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It's All About the Story

by Joan Bauer
 | Apr 04, 2013

squashed2It's a great thing to live in a storyteller's mindset and terribly useful since I write novels for a living: Hope Was Here, Rules Of The Road, Close To Famous, Almost Home, Peeled, Stand Tall, and Squashed, to name a few. It springs from my grandmother's DNA—she was a teller, a pro, quite famous in her day, even offered her own radio show (my grandfather said, “No wife of mine!”). 

My grandmother told stories to explain the world, all of the world. As a kid I struggled with the term fiction being defined as "untrue"—not my grandmother's stories! They were wondrously, gloriously true. They were in many ways the truest part of my life. 

When stories are your roadmap, the trip is a circuitous path; getting lost and found and flummoxed is part of the journey. When a writer creates a world, it's a crazy ecosystem where characters rise and fall and sometimes tell us what to do—the nerve! All day we're dealing with characters who need to mature, words that need umpteen adjustments, locations that don't always work. It can be plain annoying to try to arm wrestle a strong-willed bad guy, or to lie on a couch curled up in a blanket, pondering your subplot, and then have to convince your husband that yes, I am curled up in this blanket, but I am actually working. 

My first YA novel, Squashed, came out 20 years ago. In the two decades I've been in this business, so much has changed, including me.

But what hasn't changed is the point of writing, the focus and the fuel of it. At the end of the day, here's what it's about: Did you leave your heart on the page? Did you find something new to say? Did you squeeze your theme until all the possibilities oozed out? Did you argue with your main character, and if so, who won? 

Writing novels is about asking a zillion questions. How many times can you remember being scared, and how has that changed you and challenged you and deepened you? Where do you discover humor, and how do you let yourself laugh in the dark times? What's in your heart and what's in the hearts of your readers that will connect like super glue? Why are you doing this? Why are they reading you? Where is the you in your work and how does it change and shake and alter the landscape? How are you going to delve into that real scary truth you know needs to go in this story? Is it too much? Not enough? How could your editor not get that joke? How could she possibly suggest that chapter 12, all of chapter 12, be deleted? 

This is why being wrapped in a blanket is so useful at times. 

I try to write about issues that kids need to think about: homelessness, domestic violence, alcoholism, obsessive love, yellow journalism, fear, divorce, war, bullying, dishonor in politics. I try to show what happens when a kid finds his or her voice and begins using it in this complicated world. I try to laugh along the way, and for that reason, I don't like the box "humorous novel," because in the course of most weeks, we laugh, we cry, we shout, we're in despair, we mess up, we rise triumphant from the madness, we break open the emergency chocolate, and we get on with it.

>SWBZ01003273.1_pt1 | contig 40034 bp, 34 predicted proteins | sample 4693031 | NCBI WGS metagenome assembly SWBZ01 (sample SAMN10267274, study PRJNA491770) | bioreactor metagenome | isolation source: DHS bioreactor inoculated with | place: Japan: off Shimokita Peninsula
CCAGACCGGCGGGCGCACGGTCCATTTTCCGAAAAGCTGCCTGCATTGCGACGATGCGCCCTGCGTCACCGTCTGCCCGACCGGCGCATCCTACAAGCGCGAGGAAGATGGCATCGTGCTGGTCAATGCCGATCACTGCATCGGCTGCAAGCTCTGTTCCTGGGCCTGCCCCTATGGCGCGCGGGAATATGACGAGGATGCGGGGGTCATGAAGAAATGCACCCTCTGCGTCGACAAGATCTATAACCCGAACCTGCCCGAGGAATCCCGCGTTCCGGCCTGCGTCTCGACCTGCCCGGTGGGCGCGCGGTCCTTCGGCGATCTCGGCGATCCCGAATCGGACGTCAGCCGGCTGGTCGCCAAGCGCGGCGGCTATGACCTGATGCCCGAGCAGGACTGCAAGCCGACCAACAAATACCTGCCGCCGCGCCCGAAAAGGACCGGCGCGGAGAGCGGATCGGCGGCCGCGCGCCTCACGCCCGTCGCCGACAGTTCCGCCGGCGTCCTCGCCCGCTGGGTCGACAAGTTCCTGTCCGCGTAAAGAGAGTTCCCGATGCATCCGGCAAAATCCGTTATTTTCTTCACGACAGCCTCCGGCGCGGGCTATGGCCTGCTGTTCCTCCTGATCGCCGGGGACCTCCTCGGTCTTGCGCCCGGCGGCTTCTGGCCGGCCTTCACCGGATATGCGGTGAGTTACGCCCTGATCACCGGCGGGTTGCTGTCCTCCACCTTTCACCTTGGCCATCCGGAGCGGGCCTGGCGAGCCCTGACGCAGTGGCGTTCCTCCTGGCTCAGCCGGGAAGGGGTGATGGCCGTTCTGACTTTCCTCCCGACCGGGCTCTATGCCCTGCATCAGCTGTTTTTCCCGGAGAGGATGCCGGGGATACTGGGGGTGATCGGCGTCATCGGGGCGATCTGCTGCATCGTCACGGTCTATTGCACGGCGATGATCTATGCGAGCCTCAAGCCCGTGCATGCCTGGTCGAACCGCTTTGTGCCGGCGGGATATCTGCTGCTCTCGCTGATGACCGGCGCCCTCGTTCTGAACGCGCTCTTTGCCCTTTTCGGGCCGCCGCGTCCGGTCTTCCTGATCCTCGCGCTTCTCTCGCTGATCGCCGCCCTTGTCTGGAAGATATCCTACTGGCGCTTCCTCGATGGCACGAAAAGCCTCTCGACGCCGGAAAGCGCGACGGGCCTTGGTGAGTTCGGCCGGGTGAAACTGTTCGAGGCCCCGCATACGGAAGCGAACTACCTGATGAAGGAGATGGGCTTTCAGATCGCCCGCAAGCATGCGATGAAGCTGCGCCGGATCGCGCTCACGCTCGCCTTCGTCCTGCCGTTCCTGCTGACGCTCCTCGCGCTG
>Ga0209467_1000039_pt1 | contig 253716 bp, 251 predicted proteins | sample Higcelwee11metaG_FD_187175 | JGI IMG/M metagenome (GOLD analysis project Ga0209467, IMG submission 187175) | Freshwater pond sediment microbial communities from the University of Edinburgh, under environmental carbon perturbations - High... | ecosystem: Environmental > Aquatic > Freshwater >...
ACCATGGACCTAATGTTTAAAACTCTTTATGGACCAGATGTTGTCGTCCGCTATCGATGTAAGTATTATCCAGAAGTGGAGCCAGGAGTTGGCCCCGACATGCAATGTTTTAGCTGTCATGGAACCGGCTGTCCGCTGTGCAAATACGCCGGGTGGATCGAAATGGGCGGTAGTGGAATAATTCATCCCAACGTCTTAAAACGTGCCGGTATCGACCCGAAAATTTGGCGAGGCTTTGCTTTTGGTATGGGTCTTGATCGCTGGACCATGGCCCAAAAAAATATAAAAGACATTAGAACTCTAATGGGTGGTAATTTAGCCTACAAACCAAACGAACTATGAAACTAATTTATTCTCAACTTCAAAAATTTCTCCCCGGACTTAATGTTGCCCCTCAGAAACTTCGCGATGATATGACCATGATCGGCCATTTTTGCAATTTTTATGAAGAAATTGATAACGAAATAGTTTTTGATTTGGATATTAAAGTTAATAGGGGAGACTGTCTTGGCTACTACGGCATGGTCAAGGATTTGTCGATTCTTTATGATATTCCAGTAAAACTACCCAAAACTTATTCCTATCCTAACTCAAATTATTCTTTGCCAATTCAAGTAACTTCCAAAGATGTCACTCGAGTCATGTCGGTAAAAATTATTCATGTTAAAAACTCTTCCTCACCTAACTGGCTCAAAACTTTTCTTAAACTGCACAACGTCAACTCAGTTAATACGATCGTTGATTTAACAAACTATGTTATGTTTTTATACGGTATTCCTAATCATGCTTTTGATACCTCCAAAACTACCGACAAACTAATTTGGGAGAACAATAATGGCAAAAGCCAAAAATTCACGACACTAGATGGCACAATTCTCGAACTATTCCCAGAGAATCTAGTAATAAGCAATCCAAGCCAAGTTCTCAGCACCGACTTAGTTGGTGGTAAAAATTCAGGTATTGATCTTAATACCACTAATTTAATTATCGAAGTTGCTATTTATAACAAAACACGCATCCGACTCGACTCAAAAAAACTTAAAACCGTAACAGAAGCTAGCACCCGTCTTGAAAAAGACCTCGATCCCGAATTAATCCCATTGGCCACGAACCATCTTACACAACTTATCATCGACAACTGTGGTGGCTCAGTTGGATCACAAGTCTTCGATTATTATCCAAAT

No adult novelist will ever hear these words blaring across a school loudspeaker: "The assembly will begin at 9:35, and I remind every student to listen and be respectful to our speaker. Let none of us forget what happened with last month's speaker." And you realize that you are the speaker, possibly in peril. You are no longer just a writer; you now wear the mantel of an entire assembly. No one ever thinks of being an assembly in career planning, but here you are. 

I'm the YA luncheon speaker at IRA this year. I will not eat much at that lunch, but I will try to provide some food for thought, some good bites of humor and truth, and I plan to be particularly insightful about my novels. Again and again I will come back to story, that glorious, frustrating, living, breathing structure that is a mirror to our lives, a friend when we are lonely, a kick in the butt when we need to pay attention. 

Decisions and choices—that's what makes a story great and what keeps it alive. And when it's alive, well, we're in for it. The moving van pulls up, out comes the furniture and the clothes, the knick knacks, out jumps the pet and that story moves inside our hearts with everything it's got, and refuses to leave. 

joan bauerJoan Bauer wrote her first YA novel, Squashed, during a long recovery from a major car accident. "The laughter," she writes on her website, "helped me heal." Ten books and 20 years later, Joan continues to craft books that make readers smile. Her critically acclaimed body of work includes Hope Was Here, a Newbery Honor Medal winner, and Rules of the Road, winner of the Los Angeles Times Book Prize. Her latest novel, Almost Home, was released in September 2012.



Leave a comment
  1. Millicent Ziekah | Oct 28, 2015
    I find it intriguing where Joan said in writing  novels you have to ask a zillion questions.
  2. M. Lawnick | Oct 27, 2015
    I was lifted up just by the words Joan used to describe writing with all of it's truth and turmoil.

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